OA: It’s a very tight scene. Everyone’s friends and help each other out. It’s really vibrant because you can make things happen really quickly. It doesn’t take a long time to make it happen. It’s a gutsy environment. People just do things.
FP: In terms of recording or touring?
OA: More like in preparing events of any sort. It’s always like, “I know this guy who knows this guy who owns this gear.” You know, you just make it work. That’s what I like about living in a small community, but then of course, it can be suffocating and privacy is difficult. Everybody knows everyone.
FP: How did you meet Kjartan Sveinsson from Sigur Ros, who produced your first album?
OA: His wife, Maria. We’re friends from youth. She’s from the quartet Amiina that played with Sigur Ros for many years. It’s just a small scene of musicians. It’s friendship. Sigur Ros and Mum, who I used to play with, are good friends.
FP: How was touring with Mum? Did it influence the way you write songs?
OA: I hadn’t started writing songs when I was touring with them. Of course, it was a great experience to travel so much. When I started touring with them, I didn’t have a clue about anything. I didn’t even know what the word “venue” meant. I learned about the self-sufficiency you need to have when you’re traveling a lot. Survival stuff. I also collected instruments when I was traveling and got exposed to a lot of music and great people.
FP: Can you talk a little bit about the process of working with your producer?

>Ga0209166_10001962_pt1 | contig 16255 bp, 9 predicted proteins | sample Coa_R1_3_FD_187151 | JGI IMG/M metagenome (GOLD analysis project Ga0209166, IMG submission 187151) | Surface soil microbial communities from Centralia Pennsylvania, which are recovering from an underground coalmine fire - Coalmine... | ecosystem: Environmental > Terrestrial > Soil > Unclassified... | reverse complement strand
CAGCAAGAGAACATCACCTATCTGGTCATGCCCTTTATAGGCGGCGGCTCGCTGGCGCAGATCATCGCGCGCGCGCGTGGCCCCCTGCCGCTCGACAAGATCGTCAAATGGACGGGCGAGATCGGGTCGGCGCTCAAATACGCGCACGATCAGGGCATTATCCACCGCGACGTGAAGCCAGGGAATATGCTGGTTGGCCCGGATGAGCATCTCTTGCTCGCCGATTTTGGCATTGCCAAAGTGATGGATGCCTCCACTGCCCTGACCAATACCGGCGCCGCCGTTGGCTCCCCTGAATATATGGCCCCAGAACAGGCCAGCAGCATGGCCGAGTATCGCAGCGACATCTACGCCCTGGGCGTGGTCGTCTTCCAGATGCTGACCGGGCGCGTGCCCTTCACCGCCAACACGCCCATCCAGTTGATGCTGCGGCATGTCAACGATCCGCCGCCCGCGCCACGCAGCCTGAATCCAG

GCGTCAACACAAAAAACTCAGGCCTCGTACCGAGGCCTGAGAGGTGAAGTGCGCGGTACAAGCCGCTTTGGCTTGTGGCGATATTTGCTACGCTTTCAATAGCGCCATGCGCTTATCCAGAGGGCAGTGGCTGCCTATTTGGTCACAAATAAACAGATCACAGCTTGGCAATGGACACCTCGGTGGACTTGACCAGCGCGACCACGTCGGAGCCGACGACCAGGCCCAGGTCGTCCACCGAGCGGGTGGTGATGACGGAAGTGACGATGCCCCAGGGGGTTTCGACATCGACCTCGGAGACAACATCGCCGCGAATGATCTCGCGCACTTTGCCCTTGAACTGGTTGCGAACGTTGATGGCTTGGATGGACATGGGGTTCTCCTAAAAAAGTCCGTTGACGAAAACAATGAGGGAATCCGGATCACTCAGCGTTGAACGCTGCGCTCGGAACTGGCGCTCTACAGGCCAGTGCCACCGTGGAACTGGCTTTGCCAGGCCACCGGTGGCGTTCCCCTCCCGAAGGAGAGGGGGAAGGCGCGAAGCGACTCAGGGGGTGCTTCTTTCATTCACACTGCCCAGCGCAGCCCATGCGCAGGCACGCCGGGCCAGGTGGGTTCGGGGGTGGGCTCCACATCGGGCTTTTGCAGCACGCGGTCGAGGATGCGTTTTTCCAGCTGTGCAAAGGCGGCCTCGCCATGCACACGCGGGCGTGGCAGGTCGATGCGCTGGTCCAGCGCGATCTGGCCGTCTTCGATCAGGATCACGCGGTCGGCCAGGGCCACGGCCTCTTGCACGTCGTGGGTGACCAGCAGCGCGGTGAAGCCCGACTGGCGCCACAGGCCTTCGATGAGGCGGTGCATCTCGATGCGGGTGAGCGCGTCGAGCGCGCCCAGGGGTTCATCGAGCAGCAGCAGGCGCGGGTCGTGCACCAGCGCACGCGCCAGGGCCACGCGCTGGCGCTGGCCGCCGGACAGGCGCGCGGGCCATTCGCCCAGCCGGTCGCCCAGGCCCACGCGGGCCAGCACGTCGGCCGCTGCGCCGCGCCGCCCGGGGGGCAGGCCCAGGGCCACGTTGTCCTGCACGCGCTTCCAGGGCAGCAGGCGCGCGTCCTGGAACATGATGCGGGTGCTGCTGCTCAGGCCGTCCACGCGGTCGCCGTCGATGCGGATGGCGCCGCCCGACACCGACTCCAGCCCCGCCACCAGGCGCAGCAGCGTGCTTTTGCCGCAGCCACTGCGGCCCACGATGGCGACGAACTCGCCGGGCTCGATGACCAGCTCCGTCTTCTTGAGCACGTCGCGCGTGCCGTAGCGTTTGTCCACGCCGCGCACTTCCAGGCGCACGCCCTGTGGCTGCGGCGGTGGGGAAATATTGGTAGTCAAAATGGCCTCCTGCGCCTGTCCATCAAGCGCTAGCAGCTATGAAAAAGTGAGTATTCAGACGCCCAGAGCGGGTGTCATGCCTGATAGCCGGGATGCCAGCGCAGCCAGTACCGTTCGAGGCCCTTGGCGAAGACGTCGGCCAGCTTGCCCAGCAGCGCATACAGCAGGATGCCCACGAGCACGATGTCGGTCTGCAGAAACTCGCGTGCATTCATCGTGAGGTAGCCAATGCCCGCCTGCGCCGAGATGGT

OA: Kjartan recorded and produced my first album, and that was a lovely process because we decided to record on tape. A lot of it was just the two of us in the studio just working in the same room. He’s really exact and has strong ideas of how he wants the microphone to sound. It’’s really interesting how much he’s into it. I don’t know what’s up and what’s down on microphones.
FP: Do the limitations of recording on tape enhance the creative process?
OA: I like to use the technology a little bit against you. It was fun to record on tape because you don’t have limitless tracks. I always work from whole takes, recording the voice and guitar at the same time. It’s usually all live takes. On the new record, the basic track that we add to is always me playing guitar and singing while other musicians are playing. It can be kind of difficult because of the miking — the voice going into the guitar mic and vice versa — but it’s worth it because I really believe in the live take and the danger of it.
FP: Is there more experimentation with technology on your new album?
OA: It’s recorded digitally, but there’s still the same principle of the whole takes. Sometimes it took ten to fifteen takes to get it right, and tape is really expensive for Icelanders.
FP: Can you give us a preview of what to expect on the new album?
OA: It’s going to be a little more explosive. A little bit more gutsy. More instruments and a more divided style.
FP: Which styles of music?
OA: I can’t talk about styles when I talk about my music because I don’t experience them as styles. The first album was the same color, but this one has different colors.
Check out a couple of tracks from her debut album, will be released in the US by One Little Indian on January 12th, below.